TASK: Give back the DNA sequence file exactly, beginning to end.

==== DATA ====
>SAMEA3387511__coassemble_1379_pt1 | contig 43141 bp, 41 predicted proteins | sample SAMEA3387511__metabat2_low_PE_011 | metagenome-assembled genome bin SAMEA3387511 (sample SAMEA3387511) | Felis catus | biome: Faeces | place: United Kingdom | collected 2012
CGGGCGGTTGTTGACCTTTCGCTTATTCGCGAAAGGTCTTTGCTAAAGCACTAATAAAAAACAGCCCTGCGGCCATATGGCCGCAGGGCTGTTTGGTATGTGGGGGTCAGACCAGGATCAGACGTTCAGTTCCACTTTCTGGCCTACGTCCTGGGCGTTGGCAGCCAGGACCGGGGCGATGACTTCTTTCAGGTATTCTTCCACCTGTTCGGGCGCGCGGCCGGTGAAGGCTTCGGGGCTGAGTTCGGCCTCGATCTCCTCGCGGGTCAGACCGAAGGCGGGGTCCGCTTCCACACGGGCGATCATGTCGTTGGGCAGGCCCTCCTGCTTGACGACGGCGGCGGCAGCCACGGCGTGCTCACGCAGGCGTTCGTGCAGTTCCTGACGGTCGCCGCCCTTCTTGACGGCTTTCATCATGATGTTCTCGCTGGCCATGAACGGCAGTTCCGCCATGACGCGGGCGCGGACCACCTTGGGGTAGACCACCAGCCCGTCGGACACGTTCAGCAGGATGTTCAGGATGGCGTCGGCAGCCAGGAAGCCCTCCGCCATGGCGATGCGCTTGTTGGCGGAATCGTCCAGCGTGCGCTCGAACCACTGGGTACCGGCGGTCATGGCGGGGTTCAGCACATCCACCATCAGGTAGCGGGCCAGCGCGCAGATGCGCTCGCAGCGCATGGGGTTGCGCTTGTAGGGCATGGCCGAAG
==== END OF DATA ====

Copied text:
>SAMEA3387511__coassemble_1379_pt1 | contig 43141 bp, 41 predicted proteins | sample SAMEA3387511__metabat2_low_PE_011 | metagenome-assembled genome bin SAMEA3387511 (sample SAMEA3387511) | Felis catus | biome: Faeces | place: United Kingdom | collected 2012
CGGGCGGTTGTTGACCTTTCGCTTATTCGCGAAAGGTCTTTGCTAAAGCACTAATAAAAAACAGCCCTGCGGCCATATGGCCGCAGGGCTGTTTGGTATGTGGGGGTCAGACCAGGATCAGACGTTCAGTTCCACTTTCTGGCCTACGTCCTGGGCGTTGGCAGCCAGGACCGGGGCGATGACTTCTTTCAGGTATTCTTCCACCTGTTCGGGCGCGCGGCCGGTGAAGGCTTCGGGGCTGAGTTCGGCCTCGATCTCCTCGCGGGTCAGACCGAAGGCGGGGTCCGCTTCCACACGGGCGATCATGTCGTTGGGCAGGCCCTCCTGCTTGACGACGGCGGCGGCAGCCACGGCGTGCTCACGCAGGCGTTCGTGCAGTTCCTGACGGTCGCCGCCCTTCTTGACGGCTTTCATCATGATGTTCTCGCTGGCCATGAACGGCAGTTCCGCCATGACGCGGGCGCGGACCACCTTGGGGTAGACCACCAGCCCGTCGGACACGTTCAGCAGGATGTTCAGGATGGCGTCGGCAGCCAGGAAGCCCTCCGCCATGGCGATGCGCTTGTTGGCGGAATCGTCCAGCGTGCGCTCGAACCACTGGGTACCGGCGGTCATGGCGGGGTTCAGCACATCCACCATCAGGTAGCGGGCCAGCGCGCAGATGCGCTCGCAGCGCATGGGGTTGCGCTTGTAGGGCATGGCCGAAG